Although I didn’t grow up speaking Hebrew, Hebrew has spoken to me since I was a kid. It started with my first visit to Israel at age 11. How strange to feel so at home in such a foreign place? I experienced then what I’ve experienced during every trip since—a happy heart. It’s a soul thing. If you’ve been, you likely understand what I mean intimately. And when you feel your soul smile, you want that feeling to last and deepen and grow.

The key to such expansion, according to me, is Hebrew, which connects a person to Israel and Judaism like nothing else. On the simplest level, I believe that because languages unlock new worlds. The vocabulary, the sentence structures, the emphasis, the sayings all reveal the way a culture sees and interacts with life. Understand the language of a land and be converted from an outsider to an insider.

At age 30, I realized my dream and went to Israel to learn Hebrew. I attended the best Ulpan (intensive Hebrew classes) in the country and emerged speaking Hebrew. High Holiday services that year thrilled me because, for the first time, prayers that were once gibberish had meaning, far beyond the forced translations on the left.

Papers like Hebrew Today’s “Yanshuf” carry on Ben Yehuda’s legacy, using newspapers to teach Hebrew around the world. This brilliant resource comes with a dictionary, pages with and without vowels, a CD to guide pronunciation and games. (!)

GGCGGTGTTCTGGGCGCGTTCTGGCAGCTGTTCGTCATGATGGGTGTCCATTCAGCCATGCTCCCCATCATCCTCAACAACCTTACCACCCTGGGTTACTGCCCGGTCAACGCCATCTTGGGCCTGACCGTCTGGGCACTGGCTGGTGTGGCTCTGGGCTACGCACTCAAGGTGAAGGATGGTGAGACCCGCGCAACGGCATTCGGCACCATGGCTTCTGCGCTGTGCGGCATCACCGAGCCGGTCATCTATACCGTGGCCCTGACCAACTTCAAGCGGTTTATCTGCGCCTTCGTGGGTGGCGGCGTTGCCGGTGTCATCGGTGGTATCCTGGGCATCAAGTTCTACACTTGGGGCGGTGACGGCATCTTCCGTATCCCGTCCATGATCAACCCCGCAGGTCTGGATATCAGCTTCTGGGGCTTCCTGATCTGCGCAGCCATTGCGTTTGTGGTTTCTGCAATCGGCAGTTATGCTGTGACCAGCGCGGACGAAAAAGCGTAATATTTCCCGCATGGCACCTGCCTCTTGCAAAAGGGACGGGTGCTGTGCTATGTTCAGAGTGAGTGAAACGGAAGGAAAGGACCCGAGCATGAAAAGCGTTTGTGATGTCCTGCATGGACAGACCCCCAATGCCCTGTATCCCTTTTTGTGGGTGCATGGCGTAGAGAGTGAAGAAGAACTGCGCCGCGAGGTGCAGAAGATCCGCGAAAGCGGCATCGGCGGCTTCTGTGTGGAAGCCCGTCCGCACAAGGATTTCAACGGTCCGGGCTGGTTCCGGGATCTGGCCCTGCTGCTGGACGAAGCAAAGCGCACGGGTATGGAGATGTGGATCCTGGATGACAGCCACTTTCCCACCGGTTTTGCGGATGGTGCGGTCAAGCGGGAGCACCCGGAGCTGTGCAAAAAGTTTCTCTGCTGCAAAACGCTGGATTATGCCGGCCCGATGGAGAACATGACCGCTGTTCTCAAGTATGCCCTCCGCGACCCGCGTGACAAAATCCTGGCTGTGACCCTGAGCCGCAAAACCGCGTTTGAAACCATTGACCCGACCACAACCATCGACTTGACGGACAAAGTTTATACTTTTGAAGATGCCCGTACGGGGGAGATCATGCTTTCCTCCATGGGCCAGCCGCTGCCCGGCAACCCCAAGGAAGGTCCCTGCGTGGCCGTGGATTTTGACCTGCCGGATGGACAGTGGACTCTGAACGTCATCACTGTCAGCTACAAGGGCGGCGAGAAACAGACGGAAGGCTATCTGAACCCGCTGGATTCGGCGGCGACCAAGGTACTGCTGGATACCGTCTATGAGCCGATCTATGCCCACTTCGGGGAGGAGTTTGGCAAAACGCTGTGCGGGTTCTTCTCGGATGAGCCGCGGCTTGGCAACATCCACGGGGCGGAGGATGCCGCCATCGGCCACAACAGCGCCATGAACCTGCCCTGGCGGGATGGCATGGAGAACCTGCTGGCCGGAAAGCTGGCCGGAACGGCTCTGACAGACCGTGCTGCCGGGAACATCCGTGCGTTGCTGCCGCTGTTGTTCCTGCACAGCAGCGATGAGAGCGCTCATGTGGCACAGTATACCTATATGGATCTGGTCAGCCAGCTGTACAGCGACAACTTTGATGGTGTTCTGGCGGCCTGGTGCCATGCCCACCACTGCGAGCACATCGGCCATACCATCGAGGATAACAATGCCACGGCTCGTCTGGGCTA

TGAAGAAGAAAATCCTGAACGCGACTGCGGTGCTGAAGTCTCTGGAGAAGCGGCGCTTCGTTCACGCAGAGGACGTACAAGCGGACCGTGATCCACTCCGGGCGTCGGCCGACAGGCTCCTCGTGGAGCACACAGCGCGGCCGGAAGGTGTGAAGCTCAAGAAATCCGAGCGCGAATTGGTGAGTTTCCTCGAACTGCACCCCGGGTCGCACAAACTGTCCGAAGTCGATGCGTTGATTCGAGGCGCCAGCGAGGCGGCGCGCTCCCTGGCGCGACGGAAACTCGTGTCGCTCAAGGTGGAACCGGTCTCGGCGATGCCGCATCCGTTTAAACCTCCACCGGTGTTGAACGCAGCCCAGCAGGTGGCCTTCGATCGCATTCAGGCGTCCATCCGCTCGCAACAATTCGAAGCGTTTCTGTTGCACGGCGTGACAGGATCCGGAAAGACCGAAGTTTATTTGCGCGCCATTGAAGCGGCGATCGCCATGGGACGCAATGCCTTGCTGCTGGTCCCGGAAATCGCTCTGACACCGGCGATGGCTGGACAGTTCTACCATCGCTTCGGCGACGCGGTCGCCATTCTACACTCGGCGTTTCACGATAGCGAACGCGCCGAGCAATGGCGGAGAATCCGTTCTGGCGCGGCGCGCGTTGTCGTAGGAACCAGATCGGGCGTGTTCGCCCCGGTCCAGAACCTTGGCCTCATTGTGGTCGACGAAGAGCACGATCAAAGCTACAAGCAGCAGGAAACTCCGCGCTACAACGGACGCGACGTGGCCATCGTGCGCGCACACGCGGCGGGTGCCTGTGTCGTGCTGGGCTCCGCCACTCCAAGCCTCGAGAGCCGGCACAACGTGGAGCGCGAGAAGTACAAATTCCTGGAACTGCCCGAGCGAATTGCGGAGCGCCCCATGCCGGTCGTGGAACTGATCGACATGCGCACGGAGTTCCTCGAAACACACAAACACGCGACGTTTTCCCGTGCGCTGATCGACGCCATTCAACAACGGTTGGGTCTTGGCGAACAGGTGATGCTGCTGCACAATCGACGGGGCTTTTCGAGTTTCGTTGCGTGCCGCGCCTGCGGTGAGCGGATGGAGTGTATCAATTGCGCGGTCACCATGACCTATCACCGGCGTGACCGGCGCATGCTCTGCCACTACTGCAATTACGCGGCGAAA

Returning to the US, the challenge of maintenance set it. You don’t use it, you lose it, and I wasn’t about to let that happen. Enter Hebrew Today which publishes Hebrew-language newspapers, available around the world that are made especially for students at any level. I’m always excited to find it in my mailbox.

Fascinatingly, the newspaper itself plays an instrumental role in Hebrew’s resurrection as a modern, spoken language. Eliezer Ben-Yehuda, who pioneered the movement in the 1880’s, published a newspaper called Hatzvi that covered contemporary issues and in so doing, introduced new words to the ancient language. Jews throughout the diaspora read his newspaper and learned modern Hebrew! Thanks to Ben-Yehuda’s dedication, when Jews arrived in Israel after years of exile, they returned speaking the language of their ancestors.

Reading these Hebrew papers are one small way I can bring Israel home, strengthen my connection to Judaism, and continue the legacy of Hebrew and learning as a constant in the story of the Jewish people.

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